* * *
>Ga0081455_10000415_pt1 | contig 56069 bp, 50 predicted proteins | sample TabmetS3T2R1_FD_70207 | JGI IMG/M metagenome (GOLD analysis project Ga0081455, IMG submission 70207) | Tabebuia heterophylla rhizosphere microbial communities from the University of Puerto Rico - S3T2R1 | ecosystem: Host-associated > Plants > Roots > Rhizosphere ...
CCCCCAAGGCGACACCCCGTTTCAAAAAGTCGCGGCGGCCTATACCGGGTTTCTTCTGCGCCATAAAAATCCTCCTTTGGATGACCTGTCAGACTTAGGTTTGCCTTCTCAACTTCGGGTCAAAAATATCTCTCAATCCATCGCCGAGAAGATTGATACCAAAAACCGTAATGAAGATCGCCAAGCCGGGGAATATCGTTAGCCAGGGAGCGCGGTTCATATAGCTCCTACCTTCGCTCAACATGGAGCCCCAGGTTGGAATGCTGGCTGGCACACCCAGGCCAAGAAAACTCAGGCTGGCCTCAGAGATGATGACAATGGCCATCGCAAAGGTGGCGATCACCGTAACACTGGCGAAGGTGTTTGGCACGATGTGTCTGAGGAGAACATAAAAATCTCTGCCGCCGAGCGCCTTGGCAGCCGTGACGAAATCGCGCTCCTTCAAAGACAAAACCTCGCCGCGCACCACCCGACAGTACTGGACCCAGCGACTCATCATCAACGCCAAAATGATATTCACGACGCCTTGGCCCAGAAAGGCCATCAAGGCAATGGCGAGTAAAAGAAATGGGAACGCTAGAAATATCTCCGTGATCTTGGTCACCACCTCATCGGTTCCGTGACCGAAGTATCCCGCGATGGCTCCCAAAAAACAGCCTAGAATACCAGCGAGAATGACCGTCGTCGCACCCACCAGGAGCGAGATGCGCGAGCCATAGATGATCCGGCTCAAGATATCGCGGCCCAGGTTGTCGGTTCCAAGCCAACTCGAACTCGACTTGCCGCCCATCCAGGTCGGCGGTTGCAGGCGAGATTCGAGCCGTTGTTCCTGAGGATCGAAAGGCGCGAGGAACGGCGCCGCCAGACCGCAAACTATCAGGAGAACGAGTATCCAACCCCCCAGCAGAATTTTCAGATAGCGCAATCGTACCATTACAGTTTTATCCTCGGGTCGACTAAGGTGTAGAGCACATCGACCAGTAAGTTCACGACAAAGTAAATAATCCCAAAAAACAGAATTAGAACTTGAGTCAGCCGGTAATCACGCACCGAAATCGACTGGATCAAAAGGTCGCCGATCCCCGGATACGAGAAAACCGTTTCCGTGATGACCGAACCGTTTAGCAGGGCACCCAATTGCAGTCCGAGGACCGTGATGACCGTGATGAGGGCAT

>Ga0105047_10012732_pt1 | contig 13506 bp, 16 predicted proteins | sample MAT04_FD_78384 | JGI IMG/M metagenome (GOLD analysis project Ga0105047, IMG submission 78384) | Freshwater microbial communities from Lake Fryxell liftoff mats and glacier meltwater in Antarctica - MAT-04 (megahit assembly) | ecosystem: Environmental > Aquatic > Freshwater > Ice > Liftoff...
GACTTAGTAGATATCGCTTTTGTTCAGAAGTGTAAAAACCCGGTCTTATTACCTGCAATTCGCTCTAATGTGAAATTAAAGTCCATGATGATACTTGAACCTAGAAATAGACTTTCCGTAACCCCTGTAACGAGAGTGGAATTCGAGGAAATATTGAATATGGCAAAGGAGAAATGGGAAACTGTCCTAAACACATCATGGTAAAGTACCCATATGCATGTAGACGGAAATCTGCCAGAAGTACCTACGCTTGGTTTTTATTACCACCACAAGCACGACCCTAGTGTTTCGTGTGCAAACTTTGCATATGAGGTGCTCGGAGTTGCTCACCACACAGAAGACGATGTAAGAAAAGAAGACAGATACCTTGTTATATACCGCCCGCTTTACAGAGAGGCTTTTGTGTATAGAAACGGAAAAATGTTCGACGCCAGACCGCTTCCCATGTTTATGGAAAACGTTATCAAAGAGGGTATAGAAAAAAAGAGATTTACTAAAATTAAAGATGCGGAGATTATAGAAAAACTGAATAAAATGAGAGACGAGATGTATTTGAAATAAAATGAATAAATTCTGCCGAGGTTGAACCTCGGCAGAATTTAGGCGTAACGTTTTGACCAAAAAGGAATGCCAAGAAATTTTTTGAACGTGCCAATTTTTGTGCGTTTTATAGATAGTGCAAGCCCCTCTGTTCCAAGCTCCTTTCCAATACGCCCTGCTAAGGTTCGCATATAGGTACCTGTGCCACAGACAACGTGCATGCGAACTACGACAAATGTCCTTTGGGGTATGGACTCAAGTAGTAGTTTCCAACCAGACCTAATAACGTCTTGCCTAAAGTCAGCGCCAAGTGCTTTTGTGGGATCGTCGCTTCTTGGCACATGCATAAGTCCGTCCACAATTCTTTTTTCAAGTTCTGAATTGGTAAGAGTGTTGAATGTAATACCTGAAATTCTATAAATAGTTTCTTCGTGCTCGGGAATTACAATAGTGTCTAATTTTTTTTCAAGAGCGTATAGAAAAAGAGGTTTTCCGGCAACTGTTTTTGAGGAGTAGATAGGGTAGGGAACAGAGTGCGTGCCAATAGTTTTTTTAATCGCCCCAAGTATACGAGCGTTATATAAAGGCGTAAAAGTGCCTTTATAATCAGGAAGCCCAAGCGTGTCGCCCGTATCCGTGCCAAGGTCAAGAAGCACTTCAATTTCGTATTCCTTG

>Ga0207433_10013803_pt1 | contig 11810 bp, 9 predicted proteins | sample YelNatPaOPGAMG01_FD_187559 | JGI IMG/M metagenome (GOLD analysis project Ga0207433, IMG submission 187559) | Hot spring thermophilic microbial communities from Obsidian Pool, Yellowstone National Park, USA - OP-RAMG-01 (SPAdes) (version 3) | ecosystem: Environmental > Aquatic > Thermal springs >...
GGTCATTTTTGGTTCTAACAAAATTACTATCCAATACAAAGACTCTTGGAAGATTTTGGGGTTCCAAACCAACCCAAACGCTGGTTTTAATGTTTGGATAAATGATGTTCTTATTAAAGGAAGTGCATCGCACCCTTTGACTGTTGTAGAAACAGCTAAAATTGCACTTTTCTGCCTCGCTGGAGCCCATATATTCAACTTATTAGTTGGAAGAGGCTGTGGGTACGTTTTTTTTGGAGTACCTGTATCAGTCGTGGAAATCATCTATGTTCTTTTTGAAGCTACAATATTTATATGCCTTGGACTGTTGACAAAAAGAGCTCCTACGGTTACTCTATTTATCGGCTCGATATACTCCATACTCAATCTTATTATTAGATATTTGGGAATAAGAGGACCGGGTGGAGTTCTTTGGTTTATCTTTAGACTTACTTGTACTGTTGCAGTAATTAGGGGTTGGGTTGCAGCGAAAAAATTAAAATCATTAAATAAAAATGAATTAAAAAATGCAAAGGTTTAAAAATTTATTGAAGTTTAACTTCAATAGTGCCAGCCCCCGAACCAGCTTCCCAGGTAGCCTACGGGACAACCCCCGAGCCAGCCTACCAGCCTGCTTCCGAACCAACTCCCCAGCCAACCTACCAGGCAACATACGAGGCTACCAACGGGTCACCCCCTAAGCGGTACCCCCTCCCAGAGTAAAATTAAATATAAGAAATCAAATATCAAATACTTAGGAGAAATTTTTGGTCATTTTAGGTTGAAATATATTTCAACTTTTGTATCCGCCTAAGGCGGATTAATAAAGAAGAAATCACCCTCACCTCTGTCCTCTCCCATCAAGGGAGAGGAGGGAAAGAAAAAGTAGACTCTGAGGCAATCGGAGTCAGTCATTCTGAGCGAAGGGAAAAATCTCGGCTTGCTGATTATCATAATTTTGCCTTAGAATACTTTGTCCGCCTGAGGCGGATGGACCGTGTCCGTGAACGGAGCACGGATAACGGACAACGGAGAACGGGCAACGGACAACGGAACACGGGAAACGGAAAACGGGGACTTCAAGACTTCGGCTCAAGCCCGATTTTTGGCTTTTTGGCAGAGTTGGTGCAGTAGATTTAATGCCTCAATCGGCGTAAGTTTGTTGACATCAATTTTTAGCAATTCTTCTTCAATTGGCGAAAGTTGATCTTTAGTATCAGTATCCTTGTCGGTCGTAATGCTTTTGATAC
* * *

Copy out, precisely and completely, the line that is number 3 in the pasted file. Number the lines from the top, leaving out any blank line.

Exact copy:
>Ga0105047_10012732_pt1 | contig 13506 bp, 16 predicted proteins | sample MAT04_FD_78384 | JGI IMG/M metagenome (GOLD analysis project Ga0105047, IMG submission 78384) | Freshwater microbial communities from Lake Fryxell liftoff mats and glacier meltwater in Antarctica - MAT-04 (megahit assembly) | ecosystem: Environmental > Aquatic > Freshwater > Ice > Liftoff...